Their logo boasts a sophisticated slab-serif typeface, with a house-like letter “A” in the middle of the logo – in purple, to symbolize luxury and royalty. The rest of the logo is black, which helps to accentuate the purple and their commitment to beautiful home improvements.
Your construction logo should similarly emphasize your values and your promise to your audience, whether through an all-caps font to stand for sturdiness or orange lettering to convey innovation and development.
Also, you’ll want to think about your layout when designing your construction logo; many in the industry favor an icon stacked on top of the business name, in order to give the impression of height (reminiscent of successful building) to the audience.
The music industry is replete with bold, unique logos that represent studios and bands alike. Unlike many other industries, music logos are ideal for extreme fonts, loud color choices and crazy icons.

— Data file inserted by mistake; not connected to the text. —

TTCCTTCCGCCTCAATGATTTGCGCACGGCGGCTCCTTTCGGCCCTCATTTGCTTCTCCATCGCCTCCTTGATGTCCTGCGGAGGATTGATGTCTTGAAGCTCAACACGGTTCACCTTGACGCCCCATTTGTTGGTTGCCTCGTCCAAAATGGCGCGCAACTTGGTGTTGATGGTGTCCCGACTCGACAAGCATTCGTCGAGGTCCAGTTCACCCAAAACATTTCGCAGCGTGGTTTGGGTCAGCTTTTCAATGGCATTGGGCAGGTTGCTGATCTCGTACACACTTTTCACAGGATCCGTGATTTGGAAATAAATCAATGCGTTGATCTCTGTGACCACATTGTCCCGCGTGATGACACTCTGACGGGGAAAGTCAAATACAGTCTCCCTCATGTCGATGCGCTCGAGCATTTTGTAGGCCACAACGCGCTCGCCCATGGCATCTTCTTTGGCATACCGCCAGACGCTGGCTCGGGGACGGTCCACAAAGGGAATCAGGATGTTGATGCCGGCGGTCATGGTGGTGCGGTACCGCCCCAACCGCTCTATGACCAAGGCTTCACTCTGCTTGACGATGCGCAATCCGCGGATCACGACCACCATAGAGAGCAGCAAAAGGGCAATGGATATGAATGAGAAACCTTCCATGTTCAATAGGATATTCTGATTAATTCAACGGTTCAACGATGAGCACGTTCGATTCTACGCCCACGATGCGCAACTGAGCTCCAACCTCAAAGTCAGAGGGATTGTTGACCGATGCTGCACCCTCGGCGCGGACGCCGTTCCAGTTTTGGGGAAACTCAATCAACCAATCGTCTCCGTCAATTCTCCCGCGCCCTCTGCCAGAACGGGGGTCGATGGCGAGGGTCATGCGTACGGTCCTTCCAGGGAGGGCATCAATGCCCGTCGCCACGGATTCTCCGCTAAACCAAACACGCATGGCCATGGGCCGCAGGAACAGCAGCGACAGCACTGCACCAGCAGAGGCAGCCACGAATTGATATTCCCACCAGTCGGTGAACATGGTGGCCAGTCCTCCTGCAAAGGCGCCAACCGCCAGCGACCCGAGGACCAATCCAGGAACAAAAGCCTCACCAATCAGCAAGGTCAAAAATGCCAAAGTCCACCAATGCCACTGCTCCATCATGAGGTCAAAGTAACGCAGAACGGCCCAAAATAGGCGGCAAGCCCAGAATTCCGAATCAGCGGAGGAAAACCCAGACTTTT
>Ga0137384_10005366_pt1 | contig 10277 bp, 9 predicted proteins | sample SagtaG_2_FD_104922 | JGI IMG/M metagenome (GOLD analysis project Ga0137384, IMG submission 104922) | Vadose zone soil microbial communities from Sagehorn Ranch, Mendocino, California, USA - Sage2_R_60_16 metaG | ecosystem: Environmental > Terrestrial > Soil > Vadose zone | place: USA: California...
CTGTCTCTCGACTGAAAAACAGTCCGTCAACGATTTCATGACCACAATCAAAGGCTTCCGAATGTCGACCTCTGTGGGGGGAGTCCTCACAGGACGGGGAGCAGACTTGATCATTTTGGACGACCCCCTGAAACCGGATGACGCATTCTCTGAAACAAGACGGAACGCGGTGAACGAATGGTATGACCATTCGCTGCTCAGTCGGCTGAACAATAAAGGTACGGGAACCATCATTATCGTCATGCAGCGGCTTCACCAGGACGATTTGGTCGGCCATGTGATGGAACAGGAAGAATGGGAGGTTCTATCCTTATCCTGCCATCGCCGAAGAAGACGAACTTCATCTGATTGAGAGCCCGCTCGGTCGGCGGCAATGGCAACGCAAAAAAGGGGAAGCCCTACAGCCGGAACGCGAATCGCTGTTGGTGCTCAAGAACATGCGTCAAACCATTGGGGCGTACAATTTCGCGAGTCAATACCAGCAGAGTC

Remember the Rolling Stones, whose logo is pictured above? Case-in-point. Some hail it as the most iconic design of all time, while others just associate it with a mega-talented rock band.
Either way, there’s no denying that these infamous lips have kissed their way into the minds of everyone born south of 1960 – and for good reason. Whether you run a music studio or are in a band yourself, take your upcoming logo design as an opportunity to get wild and have fun.
That said, try and create a unique logo that represents the type of music you play, mix, or sell; after all, you’re still trying to connect with the audience who will (hopefully) become your biggest fans.
And, if you’re in a band, never – I repeat, NEVER – use a music-related icon to stand in as your band logo – you’ll turn your audience off faster than they can say “sellout.”
Industry leaders are always a good source of logo design inspiration, but ultimately, it’s up to you to decide which values you want expressed to your audience and how best to do that in a way that speaks to them. Don’t be afraid to play around with fonts, colors and layouts; just remember to keep things simple, and always have your target audience in mind as you tweak your new design.